A strongpoint is a key point in a defensive fighting position which the rest of the positions rely on. Its primary requirement is that it should not be easy to defeat by the enemy. In general, high ground is preferred. But any good tactically important terrain can be used as a strongpoint. Examples from history include Battle of Thermopylae, where 300 Spartans held off an entire Persian army at a narrow pass in the mountains. In the Battle of Monte Cassino in Italy in World War II, the area around the abbey of Monte Cassino was used by the German army as a strongpoint until it was destroyed by American bombers.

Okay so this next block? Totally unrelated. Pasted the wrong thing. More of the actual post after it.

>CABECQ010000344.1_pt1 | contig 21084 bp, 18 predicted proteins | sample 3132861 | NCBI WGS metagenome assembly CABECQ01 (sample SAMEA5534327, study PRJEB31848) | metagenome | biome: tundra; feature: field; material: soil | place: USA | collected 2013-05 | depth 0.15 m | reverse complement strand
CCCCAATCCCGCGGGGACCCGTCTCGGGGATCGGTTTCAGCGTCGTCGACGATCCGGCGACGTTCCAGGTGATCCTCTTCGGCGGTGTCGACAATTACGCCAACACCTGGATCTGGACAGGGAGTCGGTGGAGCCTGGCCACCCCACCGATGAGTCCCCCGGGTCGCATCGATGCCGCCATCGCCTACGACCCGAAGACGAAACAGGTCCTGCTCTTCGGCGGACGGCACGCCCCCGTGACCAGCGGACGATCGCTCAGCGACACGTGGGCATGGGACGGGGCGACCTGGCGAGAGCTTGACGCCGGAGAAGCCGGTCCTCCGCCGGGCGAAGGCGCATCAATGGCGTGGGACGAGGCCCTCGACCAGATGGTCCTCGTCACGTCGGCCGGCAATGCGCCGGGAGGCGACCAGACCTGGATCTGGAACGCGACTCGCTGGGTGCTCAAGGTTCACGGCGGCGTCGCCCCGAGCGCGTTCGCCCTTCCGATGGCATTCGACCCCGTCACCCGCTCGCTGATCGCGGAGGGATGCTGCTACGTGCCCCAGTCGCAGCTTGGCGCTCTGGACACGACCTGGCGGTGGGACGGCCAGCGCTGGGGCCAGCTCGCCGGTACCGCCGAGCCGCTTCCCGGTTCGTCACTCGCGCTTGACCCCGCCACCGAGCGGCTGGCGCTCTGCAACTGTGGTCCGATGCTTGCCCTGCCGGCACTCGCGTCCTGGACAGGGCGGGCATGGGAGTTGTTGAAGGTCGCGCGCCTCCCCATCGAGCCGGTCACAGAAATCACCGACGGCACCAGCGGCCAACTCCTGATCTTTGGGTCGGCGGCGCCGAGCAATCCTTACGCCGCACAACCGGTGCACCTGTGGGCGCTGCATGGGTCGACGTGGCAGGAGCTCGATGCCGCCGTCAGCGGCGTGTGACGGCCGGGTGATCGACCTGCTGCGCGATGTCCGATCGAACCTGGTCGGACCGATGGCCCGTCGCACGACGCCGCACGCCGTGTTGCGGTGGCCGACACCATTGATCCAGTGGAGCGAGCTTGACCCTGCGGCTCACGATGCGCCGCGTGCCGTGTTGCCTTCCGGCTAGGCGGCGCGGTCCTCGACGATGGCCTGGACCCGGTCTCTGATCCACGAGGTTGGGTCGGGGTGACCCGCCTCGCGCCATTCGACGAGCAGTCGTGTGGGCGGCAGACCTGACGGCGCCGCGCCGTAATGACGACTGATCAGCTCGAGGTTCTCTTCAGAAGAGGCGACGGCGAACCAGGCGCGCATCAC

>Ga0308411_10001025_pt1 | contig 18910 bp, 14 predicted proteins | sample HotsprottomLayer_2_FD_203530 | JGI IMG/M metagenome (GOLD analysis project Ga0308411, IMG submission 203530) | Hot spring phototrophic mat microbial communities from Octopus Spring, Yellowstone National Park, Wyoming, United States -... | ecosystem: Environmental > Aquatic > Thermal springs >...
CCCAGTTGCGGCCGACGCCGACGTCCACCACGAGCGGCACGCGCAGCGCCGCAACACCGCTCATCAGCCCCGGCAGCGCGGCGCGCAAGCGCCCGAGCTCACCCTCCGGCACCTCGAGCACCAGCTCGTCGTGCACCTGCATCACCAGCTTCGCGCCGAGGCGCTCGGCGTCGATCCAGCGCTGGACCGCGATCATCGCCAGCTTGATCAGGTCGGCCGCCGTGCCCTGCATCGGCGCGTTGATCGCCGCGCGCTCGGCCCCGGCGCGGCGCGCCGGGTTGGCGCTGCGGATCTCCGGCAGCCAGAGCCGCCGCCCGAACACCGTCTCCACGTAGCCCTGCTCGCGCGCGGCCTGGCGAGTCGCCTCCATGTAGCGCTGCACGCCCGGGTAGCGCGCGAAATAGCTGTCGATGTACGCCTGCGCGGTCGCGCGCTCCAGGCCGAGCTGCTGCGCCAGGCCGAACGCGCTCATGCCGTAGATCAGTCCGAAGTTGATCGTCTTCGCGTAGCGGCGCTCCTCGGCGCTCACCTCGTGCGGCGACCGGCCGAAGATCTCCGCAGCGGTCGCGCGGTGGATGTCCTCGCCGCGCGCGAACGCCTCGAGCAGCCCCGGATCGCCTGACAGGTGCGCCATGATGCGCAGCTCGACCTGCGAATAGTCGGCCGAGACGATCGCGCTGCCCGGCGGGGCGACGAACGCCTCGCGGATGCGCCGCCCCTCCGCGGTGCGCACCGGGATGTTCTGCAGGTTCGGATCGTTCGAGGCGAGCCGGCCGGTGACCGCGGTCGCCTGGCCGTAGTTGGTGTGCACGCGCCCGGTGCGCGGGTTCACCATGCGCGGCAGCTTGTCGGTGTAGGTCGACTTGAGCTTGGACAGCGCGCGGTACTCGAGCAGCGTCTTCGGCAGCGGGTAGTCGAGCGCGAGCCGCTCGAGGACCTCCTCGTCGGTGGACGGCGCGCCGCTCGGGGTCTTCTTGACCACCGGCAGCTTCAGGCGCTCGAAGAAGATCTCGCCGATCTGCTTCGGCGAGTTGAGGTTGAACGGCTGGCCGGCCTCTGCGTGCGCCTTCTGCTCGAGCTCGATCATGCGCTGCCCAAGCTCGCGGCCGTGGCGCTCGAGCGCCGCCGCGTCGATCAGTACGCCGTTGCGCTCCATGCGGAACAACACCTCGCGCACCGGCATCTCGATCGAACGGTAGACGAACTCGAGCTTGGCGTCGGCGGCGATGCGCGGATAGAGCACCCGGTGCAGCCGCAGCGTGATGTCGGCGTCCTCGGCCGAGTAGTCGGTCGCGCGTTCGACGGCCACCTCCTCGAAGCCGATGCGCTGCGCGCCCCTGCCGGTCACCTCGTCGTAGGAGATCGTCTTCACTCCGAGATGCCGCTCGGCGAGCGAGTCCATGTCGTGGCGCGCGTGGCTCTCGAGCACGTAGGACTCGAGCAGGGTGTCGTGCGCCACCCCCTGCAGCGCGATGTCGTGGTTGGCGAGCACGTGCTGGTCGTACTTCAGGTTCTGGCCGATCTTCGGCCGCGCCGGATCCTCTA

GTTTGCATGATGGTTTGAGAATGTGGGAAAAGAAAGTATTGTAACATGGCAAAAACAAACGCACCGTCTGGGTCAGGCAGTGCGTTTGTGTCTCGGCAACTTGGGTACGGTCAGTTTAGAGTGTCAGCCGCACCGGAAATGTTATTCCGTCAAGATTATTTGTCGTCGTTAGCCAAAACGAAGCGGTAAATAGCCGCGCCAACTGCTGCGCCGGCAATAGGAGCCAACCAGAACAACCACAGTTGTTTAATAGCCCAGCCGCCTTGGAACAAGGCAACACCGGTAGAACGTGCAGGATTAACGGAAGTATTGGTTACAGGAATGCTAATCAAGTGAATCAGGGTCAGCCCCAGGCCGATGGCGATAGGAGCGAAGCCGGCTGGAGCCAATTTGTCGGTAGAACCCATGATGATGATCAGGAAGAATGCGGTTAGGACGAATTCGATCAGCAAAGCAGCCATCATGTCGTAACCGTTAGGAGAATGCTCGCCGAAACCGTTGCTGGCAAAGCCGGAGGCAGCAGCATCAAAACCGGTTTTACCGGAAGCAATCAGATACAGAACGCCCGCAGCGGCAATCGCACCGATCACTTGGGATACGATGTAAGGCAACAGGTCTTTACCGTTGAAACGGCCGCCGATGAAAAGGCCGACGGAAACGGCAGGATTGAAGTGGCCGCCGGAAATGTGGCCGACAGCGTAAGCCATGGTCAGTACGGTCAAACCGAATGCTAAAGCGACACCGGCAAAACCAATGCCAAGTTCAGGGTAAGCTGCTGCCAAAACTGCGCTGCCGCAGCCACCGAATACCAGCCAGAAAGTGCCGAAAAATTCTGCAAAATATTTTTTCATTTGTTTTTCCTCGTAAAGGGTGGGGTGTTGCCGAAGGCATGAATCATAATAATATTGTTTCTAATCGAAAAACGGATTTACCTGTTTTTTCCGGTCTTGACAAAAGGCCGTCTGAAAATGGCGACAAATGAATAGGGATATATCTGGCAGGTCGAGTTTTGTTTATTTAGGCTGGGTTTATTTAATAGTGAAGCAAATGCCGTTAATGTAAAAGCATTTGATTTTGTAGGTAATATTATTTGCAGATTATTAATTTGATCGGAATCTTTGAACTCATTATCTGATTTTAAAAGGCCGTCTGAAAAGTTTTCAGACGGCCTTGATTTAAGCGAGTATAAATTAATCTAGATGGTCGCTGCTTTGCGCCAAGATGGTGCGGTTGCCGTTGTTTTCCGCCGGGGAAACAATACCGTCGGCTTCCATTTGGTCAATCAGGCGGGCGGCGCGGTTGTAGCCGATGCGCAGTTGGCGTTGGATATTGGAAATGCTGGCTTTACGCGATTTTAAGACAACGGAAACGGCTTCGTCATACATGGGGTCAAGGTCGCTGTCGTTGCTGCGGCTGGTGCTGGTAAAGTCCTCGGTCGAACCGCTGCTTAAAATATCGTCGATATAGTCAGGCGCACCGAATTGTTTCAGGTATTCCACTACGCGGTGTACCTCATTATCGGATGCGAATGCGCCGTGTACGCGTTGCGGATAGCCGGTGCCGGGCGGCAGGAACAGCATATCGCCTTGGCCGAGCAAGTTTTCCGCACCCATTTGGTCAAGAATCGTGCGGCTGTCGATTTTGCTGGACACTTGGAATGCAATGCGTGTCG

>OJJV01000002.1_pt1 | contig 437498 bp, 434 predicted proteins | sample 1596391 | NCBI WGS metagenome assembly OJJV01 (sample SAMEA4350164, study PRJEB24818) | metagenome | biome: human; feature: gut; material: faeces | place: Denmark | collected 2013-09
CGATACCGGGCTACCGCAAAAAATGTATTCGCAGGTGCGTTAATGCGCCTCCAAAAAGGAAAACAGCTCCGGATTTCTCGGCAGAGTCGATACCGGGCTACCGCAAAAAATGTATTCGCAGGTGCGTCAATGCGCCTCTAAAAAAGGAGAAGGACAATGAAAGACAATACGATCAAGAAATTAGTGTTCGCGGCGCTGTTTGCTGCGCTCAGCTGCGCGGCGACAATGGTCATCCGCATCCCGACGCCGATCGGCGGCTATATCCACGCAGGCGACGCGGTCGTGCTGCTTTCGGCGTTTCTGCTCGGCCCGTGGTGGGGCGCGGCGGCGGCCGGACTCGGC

References[change | change source]
- Department of Defense Dictionary of Military and Associated Terms, ed. Barry Leonard (Washington, DC: United States Department of Defense, 2001), p. 450
- Brett A. Stoneberger (2004), Combat Leader's Field Guide, Stackpole Books, p. 21, ISBN 9780811731959
- Command and General Staff School Military Review (Fort Leavenworth, KS: Command and General Staff School, 1963), p. 55
- John M. Kistler, War Elephants (Lincoln: University of Nebraska Press, 2007), p. 143
- Rudolf Bohmler, Monte Cassino: A German View (Barnsley, South Yorkshire: Pen & Sword Military, 2015), p. 175